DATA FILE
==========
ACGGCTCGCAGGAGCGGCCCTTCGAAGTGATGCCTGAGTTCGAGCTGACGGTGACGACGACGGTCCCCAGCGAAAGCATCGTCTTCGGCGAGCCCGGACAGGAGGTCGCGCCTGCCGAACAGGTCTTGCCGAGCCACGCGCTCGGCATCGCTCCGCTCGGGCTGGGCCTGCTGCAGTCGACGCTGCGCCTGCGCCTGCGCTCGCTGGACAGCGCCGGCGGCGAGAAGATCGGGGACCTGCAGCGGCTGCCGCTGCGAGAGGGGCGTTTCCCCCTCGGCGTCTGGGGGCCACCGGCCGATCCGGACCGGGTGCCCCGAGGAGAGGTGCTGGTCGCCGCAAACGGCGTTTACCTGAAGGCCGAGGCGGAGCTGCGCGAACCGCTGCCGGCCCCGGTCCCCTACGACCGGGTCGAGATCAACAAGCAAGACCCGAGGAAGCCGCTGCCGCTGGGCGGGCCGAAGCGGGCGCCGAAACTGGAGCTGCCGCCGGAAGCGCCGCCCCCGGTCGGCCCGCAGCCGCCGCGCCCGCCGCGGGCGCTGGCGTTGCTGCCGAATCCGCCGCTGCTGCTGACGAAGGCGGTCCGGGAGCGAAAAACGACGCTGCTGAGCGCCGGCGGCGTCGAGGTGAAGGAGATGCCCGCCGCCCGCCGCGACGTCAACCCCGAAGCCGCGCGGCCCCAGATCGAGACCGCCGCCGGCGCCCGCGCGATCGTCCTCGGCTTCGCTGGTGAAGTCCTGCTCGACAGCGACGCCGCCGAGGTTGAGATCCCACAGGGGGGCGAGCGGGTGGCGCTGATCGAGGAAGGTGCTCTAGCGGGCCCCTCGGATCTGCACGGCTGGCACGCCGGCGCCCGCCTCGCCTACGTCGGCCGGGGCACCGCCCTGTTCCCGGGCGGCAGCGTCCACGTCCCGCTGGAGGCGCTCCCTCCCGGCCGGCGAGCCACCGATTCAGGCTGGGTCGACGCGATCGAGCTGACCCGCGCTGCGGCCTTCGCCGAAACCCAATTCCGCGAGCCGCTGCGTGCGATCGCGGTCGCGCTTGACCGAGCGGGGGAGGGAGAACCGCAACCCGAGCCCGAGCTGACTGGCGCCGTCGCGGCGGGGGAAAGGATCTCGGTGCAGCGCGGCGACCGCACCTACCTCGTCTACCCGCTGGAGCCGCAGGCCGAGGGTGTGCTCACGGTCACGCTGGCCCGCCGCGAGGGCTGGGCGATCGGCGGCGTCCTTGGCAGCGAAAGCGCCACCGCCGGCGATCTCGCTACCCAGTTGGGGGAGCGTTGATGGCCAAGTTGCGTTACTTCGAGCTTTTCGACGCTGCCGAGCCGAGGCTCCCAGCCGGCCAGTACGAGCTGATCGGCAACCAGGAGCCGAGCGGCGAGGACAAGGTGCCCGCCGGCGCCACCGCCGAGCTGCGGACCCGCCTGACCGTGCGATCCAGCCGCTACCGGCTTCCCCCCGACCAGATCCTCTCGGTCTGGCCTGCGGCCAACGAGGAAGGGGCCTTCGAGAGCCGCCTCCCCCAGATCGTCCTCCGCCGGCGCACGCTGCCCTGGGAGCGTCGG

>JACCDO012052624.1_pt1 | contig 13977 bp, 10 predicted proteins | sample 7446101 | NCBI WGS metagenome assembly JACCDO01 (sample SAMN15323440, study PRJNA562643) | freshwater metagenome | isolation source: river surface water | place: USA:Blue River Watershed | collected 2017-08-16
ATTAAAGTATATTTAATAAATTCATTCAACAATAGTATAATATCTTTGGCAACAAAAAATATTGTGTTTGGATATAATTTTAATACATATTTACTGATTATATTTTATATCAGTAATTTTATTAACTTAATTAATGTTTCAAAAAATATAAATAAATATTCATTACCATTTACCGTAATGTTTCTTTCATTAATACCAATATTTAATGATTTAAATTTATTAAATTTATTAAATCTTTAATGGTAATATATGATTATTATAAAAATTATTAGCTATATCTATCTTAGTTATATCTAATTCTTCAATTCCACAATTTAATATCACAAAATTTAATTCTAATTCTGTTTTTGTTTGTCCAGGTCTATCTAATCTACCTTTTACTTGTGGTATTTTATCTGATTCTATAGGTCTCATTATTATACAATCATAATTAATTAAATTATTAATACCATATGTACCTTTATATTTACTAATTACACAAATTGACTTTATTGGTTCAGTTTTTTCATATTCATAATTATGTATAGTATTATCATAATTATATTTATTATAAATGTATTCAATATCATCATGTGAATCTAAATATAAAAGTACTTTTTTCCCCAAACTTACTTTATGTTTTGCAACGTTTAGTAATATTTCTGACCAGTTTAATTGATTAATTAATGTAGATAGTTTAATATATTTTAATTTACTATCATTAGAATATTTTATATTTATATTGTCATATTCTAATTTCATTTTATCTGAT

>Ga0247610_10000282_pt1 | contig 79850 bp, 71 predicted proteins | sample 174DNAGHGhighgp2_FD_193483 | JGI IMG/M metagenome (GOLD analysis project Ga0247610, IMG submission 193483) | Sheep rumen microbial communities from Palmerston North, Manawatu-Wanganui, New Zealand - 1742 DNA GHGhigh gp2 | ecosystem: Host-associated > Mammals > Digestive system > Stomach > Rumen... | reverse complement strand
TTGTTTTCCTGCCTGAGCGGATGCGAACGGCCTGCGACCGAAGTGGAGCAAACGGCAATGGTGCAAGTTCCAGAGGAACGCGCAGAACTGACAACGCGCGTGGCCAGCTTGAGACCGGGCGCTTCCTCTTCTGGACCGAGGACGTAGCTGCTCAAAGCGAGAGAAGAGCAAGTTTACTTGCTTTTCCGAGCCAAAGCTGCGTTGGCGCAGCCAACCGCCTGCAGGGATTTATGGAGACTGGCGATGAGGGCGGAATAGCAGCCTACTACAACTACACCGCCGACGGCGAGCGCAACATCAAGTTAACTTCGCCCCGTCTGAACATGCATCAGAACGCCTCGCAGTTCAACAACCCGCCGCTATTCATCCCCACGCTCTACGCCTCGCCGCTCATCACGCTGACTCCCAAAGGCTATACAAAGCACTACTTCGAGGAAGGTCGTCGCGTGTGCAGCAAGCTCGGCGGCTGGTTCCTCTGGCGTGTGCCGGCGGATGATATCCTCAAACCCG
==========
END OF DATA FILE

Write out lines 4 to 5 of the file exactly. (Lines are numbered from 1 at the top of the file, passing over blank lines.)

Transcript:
>Ga0247610_10000282_pt1 | contig 79850 bp, 71 predicted proteins | sample 174DNAGHGhighgp2_FD_193483 | JGI IMG/M metagenome (GOLD analysis project Ga0247610, IMG submission 193483) | Sheep rumen microbial communities from Palmerston North, Manawatu-Wanganui, New Zealand - 1742 DNA GHGhigh gp2 | ecosystem: Host-associated > Mammals > Digestive system > Stomach > Rumen... | reverse complement strand
TTGTTTTCCTGCCTGAGCGGATGCGAACGGCCTGCGACCGAAGTGGAGCAAACGGCAATGGTGCAAGTTCCAGAGGAACGCGCAGAACTGACAACGCGCGTGGCCAGCTTGAGACCGGGCGCTTCCTCTTCTGGACCGAGGACGTAGCTGCTCAAAGCGAGAGAAGAGCAAGTTTACTTGCTTTTCCGAGCCAAAGCTGCGTTGGCGCAGCCAACCGCCTGCAGGGATTTATGGAGACTGGCGATGAGGGCGGAATAGCAGCCTACTACAACTACACCGCCGACGGCGAGCGCAACATCAAGTTAACTTCGCCCCGTCTGAACATGCATCAGAACGCCTCGCAGTTCAACAACCCGCCGCTATTCATCCCCACGCTCTACGCCTCGCCGCTCATCACGCTGACTCCCAAAGGCTATACAAAGCACTACTTCGAGGAAGGTCGTCGCGTGTGCAGCAAGCTCGGCGGCTGGTTCCTCTGGCGTGTGCCGGCGGATGATATCCTCAAACCCG